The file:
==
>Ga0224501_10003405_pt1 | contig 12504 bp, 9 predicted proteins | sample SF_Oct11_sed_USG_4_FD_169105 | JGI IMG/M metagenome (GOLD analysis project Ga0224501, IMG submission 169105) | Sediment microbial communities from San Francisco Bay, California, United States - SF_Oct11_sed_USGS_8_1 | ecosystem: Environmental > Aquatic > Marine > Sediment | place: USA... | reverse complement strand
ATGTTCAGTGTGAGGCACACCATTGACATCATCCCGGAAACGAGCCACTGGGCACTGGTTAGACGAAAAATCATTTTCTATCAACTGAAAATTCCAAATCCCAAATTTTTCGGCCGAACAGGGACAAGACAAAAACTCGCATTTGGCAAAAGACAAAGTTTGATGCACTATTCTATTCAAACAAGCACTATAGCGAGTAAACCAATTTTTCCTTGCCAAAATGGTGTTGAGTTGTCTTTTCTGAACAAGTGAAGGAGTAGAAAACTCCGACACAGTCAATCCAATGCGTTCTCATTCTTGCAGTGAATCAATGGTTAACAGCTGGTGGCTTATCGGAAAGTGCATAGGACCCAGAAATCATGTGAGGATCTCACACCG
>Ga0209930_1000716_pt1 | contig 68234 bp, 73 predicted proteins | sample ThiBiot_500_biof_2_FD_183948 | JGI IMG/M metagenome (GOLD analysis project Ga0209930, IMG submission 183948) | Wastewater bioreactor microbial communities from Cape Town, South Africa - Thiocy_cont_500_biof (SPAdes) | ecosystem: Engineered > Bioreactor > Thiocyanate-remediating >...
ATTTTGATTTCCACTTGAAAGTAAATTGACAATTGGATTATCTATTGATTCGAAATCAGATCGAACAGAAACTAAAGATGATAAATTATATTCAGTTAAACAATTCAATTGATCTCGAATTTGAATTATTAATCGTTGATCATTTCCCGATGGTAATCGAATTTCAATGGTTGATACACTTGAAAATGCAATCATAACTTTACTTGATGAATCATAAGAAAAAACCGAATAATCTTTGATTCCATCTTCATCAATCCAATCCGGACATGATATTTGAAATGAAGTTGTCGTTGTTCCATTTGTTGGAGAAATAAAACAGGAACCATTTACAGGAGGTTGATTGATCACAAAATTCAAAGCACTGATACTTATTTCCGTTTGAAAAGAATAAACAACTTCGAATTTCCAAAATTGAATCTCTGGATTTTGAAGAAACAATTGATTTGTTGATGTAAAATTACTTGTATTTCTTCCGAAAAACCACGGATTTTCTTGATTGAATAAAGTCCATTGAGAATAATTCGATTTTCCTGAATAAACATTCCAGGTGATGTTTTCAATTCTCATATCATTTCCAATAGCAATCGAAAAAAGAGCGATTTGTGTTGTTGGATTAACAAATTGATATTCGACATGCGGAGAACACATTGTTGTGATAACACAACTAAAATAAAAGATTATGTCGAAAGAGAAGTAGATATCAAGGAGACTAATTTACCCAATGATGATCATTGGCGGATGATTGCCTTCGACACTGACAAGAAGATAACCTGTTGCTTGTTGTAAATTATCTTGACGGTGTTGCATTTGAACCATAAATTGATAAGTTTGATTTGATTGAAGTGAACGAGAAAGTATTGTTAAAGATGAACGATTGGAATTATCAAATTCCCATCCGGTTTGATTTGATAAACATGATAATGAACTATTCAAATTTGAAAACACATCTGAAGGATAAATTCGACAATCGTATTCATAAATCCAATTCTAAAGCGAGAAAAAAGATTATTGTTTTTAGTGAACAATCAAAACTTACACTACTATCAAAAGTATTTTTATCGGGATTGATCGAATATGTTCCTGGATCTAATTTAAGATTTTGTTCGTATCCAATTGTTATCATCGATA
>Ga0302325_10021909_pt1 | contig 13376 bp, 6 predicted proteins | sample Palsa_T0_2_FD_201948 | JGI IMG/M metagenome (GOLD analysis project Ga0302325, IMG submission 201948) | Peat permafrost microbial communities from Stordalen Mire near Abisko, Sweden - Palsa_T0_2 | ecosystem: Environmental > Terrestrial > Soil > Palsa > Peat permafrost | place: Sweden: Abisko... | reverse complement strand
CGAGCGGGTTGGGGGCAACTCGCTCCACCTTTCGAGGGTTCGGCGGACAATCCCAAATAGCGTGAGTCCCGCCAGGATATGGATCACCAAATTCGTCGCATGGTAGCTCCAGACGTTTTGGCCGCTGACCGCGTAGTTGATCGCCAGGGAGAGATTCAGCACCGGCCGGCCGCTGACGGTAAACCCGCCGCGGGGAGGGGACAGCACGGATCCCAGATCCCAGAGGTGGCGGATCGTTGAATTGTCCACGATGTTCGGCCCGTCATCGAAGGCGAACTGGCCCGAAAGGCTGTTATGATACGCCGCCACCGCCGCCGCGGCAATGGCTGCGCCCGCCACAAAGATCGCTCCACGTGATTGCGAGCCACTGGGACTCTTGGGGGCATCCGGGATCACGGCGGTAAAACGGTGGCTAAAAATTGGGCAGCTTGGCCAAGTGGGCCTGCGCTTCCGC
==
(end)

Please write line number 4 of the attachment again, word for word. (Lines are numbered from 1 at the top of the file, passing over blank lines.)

ATTTTGATTTCCACTTGAAAGTAAATTGACAATTGGATTATCTATTGATTCGAAATCAGATCGAACAGAAACTAAAGATGATAAATTATATTCAGTTAAACAATTCAATTGATCTCGAATTTGAATTATTAATCGTTGATCATTTCCCGATGGTAATCGAATTTCAATGGTTGATACACTTGAAAATGCAATCATAACTTTACTTGATGAATCATAAGAAAAAACCGAATAATCTTTGATTCCATCTTCATCAATCCAATCCGGACATGATATTTGAAATGAAGTTGTCGTTGTTCCATTTGTTGGAGAAATAAAACAGGAACCATTTACAGGAGGTTGATTGATCACAAAATTCAAAGCACTGATACTTATTTCCGTTTGAAAAGAATAAACAACTTCGAATTTCCAAAATTGAATCTCTGGATTTTGAAGAAACAATTGATTTGTTGATGTAAAATTACTTGTATTTCTTCCGAAAAACCACGGATTTTCTTGATTGAATAAAGTCCATTGAGAATAATTCGATTTTCCTGAATAAACATTCCAGGTGATGTTTTCAATTCTCATATCATTTCCAATAGCAATCGAAAAAAGAGCGATTTGTGTTGTTGGATTAACAAATTGATATTCGACATGCGGAGAACACATTGTTGTGATAACACAACTAAAATAAAAGATTATGTCGAAAGAGAAGTAGATATCAAGGAGACTAATTTACCCAATGATGATCATTGGCGGATGATTGCCTTCGACACTGACAAGAAGATAACCTGTTGCTTGTTGTAAATTATCTTGACGGTGTTGCATTTGAACCATAAATTGATAAGTTTGATTTGATTGAAGTGAACGAGAAAGTATTGTTAAAGATGAACGATTGGAATTATCAAATTCCCATCCGGTTTGATTTGATAAACATGATAATGAACTATTCAAATTTGAAAACACATCTGAAGGATAAATTCGACAATCGTATTCATAAATCCAATTCTAAAGCGAGAAAAAAGATTATTGTTTTTAGTGAACAATCAAAACTTACACTACTATCAAAAGTATTTTTATCGGGATTGATCGAATATGTTCCTGGATCTAATTTAAGATTTTGTTCGTATCCAATTGTTATCATCGATA